Carole Bloom studied pastry and confectionary arts in Paris and London and worked in five-star hotels and restaurants in Europe and the United States. She is the author of nine dessert cookbooks, including her latest, The Essential Baker; Truffles, Candies, and Confections; and Chocolate Lover’s Cookbook for Dummies. She has been teaching for more than 30 years; chocolate is one of her specialties. Carole lives in Carlsbad, California, with her husband and their two pampered house cats.
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In my longtime career as a pastry chef and cookbook author, I’ve talked with a lot of people about desserts. And in the past year or so, I’ve noticed a trend: In an effort to scale back their calorie consumption, people want smaller-than-average sweets — but still they want them full-flavored.
My latest book, Bite-Size Desserts, is about making and enjoying small-size desserts. But I’m not the only one promoting them. Sweet Miniatures, by Flo Braker, and Petite Sweets, by Beatrice Ojakangas, are two other great books that advocate eating small-size desserts — desserts that are power-packed with flavor.
Continue reading Eat small »
There’s absolutely no reason for not having great desserts on a picnic. Making and organizing all the munchies, salads, and sandwiches is easy. But when it comes to desserts, there’s always the question, “What should I do?”
You can always go the store-bought route with mass-produced packaged cookies and candy bars, which of course taste mass-produced. My recommendation is to plan ahead just a little for your picnic or travel and make yummy mini-size desserts. Choosing the right ones means they’ll be easy to make and to carry, and will taste so much better than store-bought.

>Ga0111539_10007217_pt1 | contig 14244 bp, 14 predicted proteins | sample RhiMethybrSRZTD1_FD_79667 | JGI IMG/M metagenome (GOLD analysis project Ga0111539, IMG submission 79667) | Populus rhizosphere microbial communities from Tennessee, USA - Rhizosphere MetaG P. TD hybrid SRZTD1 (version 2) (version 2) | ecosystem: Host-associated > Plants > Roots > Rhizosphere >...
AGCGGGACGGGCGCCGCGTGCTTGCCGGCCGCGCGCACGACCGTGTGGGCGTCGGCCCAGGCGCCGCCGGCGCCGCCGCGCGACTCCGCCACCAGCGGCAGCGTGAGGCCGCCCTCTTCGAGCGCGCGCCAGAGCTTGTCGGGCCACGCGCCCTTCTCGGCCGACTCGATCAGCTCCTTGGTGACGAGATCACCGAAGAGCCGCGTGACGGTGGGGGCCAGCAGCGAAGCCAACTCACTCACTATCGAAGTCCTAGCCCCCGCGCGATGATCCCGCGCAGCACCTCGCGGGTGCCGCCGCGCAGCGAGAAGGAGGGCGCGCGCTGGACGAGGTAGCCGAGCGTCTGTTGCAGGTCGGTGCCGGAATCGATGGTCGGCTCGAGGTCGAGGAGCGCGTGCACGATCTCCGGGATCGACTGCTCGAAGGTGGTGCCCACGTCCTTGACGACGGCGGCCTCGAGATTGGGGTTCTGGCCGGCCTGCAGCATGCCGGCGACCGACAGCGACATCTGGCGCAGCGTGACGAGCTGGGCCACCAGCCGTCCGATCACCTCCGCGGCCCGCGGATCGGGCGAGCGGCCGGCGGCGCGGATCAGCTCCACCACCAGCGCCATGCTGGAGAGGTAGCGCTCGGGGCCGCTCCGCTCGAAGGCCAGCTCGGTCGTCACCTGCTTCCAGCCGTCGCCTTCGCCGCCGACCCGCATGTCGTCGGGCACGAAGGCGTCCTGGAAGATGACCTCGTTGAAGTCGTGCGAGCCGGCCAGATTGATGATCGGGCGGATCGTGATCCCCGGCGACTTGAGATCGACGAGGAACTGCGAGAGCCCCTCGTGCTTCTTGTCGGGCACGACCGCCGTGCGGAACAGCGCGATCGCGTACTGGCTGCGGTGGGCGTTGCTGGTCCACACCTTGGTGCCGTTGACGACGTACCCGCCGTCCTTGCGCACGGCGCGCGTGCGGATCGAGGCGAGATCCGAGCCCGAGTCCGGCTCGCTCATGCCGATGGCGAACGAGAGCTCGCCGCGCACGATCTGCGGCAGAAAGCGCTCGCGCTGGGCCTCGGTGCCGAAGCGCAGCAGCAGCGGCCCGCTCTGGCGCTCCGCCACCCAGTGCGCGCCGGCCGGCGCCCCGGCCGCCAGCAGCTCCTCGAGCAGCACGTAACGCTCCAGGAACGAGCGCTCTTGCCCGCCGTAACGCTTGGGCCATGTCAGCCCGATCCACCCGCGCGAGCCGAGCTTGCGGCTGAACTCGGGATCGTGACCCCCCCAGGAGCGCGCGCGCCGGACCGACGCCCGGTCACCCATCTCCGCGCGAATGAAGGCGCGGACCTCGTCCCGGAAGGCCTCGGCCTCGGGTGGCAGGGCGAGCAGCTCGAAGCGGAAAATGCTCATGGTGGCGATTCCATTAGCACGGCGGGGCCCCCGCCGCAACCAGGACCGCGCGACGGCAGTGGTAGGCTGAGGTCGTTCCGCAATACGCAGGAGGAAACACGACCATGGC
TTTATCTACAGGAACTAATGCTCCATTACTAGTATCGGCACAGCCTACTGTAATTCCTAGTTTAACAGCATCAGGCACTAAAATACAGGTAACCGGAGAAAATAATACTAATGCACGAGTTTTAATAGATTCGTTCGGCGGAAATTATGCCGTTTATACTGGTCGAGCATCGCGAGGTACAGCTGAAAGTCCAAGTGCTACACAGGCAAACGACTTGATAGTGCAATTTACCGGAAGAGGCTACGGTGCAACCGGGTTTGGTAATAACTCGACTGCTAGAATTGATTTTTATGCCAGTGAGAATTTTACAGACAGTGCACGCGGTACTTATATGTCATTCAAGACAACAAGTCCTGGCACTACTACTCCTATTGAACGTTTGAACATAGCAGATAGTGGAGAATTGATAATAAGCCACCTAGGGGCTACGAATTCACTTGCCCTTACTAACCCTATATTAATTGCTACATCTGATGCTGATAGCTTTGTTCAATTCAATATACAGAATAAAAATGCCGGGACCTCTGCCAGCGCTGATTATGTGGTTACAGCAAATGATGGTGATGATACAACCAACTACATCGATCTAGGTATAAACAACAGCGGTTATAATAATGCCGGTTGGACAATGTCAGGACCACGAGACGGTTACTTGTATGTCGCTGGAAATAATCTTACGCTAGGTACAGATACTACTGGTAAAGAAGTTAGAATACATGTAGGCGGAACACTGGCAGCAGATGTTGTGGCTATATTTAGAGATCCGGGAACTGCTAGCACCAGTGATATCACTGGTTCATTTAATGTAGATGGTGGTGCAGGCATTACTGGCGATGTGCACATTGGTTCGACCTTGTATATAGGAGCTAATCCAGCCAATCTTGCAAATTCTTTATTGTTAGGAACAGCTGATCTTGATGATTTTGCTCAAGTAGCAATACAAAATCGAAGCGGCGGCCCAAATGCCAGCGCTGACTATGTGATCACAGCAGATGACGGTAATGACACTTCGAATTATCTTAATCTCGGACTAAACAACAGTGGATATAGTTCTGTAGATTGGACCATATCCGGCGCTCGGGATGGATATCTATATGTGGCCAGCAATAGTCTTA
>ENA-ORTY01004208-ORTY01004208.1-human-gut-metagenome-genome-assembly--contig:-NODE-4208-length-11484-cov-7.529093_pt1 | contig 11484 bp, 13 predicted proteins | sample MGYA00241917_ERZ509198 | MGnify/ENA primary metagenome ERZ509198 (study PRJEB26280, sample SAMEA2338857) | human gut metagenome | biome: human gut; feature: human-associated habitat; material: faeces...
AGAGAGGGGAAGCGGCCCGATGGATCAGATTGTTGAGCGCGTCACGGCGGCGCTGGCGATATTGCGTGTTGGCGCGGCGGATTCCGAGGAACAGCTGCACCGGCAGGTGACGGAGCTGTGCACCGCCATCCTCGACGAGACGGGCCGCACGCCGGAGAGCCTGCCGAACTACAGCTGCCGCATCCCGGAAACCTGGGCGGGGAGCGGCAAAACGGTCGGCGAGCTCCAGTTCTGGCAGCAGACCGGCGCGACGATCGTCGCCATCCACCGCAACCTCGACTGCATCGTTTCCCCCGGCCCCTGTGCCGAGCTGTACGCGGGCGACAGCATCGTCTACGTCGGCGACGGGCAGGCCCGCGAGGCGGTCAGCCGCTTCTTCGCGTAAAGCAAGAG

Continue reading Picnic desserts »
Ganache — pronounced guh-NAHSH — is one of the basics of the Western dessert kitchen. It originated in France around 1850 and is, essentially, a mixture of chocolate and heavy cream. Besides its fabulous flavor and texture, ganache is very versatile. It’s often used for frostings and fillings, as well as for truffle centers.
Ganache is made by pouring hot heavy cream over very finely chopped chocolate and stirring those together with a heat-resistant spatula or whisk until the mixture is silky-smooth. The thickness of the ganache can be varied by the amount of cream added to the chocolate. So, to make thick ganache (used for tart filling, truffle centers, and as filling and/or icing for cakes and cupcakes), you add less cream. To make thin ganache (used for glazing cakes and pastries), you add more cream.
Continue reading Making ganache »
I recently demonstrated several cupcake recipes at a fundraiser for the San Diego chapter of Les Dames d’Escoffier. When I was asked to do this demonstration, I was a little concerned about the topic, thinking that there may not be enough interest. Was I wrong about that! The event was sold out, and all nine recipes were a big hit.
It was easy to see that cupcakes are making a comeback.
Cupcakes have a lot to offer. They are basically a cake made on a small scale, so just about any cake recipe can be made into cupcakes.
Continue reading Cupcakes for all »
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